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Mol Phylogenet Evol. 2012 Mar;62(3):856-73. doi: 10.1016/j.ympev.2011.11.035. Epub 2011 Dec 13.

Neogene climatic oscillations shape the biogeography and evolutionary history of the Eurasian blindsnake.

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  • 1Section of Animal Biology, Department of Biology, School of Natural Sciences, University of Patras, GR-26500 Patras, Greece. korniliospan@yahoo.gr

Abstract

Typhlops vermicularis is the only extant scolecophidian representative occurring in Europe. Its main distribution area, the eastern Mediterranean, has a complicated geological and climatic history that has left an imprint on the phylogenies and biogeography of many taxa, especially amphibians and reptiles. Since reptiles are sensitive indicators of palaeogeographical and palaeoclimatic events, we investigated the intraspecific genealogy of T. vermicularis in a phylogeographical framework. A total of 130 specimens were analyzed, while the use of formalin and ethanol as preservatives called for a special treatment of the samples. Partial sequences of two mitochondrial (12S and ND2) and one nuclear (PRLR) marker were targeted and the results of the phylogenetic analyses (NJ, ML and BI) and the parsimony-network revealed the existence of 10 evolutionary significant units within this species. In combination with the results of the dispersal-vicariance analysis, we may conclude that the Eurasian blindsnake has encountered a sequence of extinction events, followed by secondary expansion from refugia. Estimation of divergence times showed that severe climatic changes between significantly wetter and drier conditions in the Late Neogene have played a key role on the evolutionary and biogeographical history of T. vermicularis. Additionally, both markers (mtDNA and nDNA) distinguished a largely-differentiated evolutionary lineage (Jordan and south Syria), which could even be reckoned as a full species. Our study reveals the existence of cryptic evolutionary lineages within T. vermicularis, which calls for further attention both on the protection of intraspecific varieties and the respective geographic areas that hold them.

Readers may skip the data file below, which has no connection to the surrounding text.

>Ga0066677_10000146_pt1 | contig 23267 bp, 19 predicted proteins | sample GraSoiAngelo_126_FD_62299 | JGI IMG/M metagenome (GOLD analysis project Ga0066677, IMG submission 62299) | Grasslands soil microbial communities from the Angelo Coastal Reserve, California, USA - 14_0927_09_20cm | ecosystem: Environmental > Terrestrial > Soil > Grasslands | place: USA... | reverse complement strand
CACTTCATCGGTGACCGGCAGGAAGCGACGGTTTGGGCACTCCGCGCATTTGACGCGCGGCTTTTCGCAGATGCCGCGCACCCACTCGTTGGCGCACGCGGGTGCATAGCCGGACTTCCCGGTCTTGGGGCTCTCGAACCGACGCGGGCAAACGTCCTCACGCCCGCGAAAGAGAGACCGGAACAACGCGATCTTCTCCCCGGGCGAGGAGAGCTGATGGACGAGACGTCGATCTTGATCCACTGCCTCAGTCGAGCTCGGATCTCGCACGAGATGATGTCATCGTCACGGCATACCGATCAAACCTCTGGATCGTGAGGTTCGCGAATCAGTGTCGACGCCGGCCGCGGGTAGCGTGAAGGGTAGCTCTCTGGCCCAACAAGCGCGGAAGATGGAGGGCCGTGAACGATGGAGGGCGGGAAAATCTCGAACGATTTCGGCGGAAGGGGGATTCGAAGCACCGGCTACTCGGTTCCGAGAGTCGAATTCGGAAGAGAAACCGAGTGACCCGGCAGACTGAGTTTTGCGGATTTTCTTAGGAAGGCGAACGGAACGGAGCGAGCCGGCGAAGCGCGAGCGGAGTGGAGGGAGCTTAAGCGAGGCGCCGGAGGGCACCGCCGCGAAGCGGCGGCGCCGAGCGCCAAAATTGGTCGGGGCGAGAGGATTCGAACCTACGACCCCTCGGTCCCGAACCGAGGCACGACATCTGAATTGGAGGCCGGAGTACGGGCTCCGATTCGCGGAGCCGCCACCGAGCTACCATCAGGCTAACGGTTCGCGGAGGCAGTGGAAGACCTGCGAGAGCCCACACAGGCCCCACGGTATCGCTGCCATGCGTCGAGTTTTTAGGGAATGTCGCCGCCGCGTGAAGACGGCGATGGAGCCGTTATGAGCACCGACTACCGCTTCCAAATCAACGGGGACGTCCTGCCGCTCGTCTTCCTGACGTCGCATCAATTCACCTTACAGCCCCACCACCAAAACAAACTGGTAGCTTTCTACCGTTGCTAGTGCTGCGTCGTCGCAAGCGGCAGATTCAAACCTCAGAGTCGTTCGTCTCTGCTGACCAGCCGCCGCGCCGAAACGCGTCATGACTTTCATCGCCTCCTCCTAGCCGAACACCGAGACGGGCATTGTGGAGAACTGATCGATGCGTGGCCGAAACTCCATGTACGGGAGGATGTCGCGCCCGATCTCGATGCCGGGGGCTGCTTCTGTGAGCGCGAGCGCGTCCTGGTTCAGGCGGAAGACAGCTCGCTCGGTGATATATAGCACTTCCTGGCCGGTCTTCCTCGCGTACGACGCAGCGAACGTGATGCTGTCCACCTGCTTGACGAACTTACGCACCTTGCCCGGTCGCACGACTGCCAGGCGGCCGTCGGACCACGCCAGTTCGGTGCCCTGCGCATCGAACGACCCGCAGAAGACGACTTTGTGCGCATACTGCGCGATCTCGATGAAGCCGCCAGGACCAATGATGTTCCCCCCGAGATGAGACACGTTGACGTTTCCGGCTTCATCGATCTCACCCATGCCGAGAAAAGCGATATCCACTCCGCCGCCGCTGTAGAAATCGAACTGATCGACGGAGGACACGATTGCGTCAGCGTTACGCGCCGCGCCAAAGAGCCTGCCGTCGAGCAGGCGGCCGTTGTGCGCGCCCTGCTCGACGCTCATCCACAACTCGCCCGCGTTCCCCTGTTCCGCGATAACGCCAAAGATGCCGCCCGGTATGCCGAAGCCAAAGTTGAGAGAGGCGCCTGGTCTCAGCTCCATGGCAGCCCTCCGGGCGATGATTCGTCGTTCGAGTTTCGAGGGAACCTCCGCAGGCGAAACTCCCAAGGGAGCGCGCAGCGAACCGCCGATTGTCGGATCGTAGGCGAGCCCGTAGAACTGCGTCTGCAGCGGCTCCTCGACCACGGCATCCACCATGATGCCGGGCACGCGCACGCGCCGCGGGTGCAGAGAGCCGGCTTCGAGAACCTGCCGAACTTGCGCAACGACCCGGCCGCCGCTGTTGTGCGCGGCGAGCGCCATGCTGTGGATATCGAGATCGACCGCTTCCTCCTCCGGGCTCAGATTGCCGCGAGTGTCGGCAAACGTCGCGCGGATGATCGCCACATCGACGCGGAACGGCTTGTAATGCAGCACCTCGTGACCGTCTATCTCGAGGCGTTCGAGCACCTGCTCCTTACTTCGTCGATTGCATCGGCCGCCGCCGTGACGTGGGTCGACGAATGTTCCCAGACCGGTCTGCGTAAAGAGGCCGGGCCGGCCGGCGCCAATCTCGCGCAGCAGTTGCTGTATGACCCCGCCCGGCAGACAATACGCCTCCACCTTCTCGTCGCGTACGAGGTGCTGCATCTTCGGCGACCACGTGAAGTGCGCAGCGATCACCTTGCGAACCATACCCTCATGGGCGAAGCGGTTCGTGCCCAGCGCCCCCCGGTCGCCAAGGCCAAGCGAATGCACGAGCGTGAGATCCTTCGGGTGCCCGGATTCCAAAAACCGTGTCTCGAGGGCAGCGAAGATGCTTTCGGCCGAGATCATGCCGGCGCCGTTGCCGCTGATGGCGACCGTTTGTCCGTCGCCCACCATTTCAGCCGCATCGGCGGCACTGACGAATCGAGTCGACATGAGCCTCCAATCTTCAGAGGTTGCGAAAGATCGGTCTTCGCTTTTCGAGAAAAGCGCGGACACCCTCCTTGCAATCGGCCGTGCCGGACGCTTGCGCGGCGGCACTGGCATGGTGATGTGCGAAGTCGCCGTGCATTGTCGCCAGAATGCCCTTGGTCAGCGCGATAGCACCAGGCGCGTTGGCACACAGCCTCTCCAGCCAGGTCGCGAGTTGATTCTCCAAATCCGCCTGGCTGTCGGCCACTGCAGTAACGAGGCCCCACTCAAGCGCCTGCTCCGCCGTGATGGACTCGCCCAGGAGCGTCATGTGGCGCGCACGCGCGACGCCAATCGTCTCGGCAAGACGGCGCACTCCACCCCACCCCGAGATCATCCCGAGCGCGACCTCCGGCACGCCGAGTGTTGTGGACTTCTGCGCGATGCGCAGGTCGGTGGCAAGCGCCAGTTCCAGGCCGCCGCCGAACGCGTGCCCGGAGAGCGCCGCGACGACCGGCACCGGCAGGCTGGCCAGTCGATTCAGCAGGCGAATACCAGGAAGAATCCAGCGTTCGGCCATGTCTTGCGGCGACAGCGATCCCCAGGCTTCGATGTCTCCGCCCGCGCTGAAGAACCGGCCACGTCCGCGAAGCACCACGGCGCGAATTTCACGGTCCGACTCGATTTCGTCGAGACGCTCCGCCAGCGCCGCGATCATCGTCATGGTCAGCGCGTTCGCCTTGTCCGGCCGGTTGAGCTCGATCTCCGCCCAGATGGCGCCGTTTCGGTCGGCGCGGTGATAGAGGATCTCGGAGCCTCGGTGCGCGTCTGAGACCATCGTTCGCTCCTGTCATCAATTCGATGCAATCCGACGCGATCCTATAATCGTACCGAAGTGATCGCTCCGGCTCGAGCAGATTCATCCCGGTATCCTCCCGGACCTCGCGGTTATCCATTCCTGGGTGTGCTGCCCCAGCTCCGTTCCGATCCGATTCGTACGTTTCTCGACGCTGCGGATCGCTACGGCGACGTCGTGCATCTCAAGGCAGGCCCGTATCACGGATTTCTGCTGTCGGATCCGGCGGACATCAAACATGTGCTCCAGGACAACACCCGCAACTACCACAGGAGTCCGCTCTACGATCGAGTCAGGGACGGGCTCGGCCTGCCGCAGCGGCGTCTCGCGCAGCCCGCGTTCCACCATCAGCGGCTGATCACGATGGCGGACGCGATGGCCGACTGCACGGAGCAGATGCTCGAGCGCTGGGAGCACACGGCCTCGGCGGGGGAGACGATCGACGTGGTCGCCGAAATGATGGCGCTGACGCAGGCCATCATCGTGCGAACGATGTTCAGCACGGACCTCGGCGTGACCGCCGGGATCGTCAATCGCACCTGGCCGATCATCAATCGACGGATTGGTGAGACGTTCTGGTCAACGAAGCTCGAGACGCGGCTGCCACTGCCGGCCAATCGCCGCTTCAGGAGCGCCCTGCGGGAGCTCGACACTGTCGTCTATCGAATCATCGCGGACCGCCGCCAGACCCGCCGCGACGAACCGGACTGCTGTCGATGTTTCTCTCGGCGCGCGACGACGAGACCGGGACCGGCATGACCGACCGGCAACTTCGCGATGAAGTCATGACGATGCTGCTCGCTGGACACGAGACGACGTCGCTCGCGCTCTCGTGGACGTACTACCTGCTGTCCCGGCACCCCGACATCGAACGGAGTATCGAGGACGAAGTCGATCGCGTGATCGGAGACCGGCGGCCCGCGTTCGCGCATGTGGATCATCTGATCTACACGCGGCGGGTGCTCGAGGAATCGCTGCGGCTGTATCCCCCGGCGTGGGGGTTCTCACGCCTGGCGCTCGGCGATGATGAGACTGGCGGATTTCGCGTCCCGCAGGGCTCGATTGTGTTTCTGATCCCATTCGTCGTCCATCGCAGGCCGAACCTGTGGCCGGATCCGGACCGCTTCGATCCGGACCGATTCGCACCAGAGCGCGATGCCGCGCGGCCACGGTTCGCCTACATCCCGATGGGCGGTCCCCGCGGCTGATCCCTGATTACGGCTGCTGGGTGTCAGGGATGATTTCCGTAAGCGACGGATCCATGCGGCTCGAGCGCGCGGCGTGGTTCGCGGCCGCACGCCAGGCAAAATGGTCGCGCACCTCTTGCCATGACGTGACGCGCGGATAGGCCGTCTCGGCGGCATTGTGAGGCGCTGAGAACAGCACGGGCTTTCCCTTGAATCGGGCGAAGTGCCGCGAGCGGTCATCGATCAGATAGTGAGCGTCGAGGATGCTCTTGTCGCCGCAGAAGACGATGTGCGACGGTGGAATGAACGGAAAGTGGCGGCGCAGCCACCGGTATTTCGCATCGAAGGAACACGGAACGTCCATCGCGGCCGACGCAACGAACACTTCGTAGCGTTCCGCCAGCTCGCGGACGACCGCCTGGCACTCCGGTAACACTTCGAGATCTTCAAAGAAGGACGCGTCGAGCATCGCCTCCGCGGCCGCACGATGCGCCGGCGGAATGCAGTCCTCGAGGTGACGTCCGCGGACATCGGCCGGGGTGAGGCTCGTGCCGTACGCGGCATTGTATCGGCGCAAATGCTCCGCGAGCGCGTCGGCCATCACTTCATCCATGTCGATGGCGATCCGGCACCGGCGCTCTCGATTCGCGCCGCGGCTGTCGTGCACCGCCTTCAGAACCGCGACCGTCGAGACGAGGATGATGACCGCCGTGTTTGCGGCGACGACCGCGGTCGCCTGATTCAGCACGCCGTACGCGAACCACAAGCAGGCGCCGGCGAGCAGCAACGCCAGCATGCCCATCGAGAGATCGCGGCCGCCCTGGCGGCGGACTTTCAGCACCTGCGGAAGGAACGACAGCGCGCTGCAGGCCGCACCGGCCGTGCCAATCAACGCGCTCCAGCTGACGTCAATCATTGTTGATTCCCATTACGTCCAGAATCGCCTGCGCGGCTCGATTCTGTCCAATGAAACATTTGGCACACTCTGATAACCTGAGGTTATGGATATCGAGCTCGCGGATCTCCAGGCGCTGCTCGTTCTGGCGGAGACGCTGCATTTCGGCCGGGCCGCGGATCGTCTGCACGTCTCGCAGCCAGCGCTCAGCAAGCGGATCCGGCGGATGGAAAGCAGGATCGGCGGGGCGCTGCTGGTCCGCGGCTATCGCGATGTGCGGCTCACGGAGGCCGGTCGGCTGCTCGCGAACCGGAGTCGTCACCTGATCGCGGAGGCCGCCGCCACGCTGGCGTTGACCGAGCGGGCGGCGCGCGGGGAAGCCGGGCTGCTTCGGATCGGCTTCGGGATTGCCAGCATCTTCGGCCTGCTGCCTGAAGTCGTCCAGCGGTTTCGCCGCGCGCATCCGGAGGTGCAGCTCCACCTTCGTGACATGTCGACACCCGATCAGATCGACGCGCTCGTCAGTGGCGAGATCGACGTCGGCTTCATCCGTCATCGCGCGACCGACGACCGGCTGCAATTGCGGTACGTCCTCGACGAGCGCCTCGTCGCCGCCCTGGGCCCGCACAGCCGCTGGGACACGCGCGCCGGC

Copyright © 2011 Elsevier Inc. All rights reserved.

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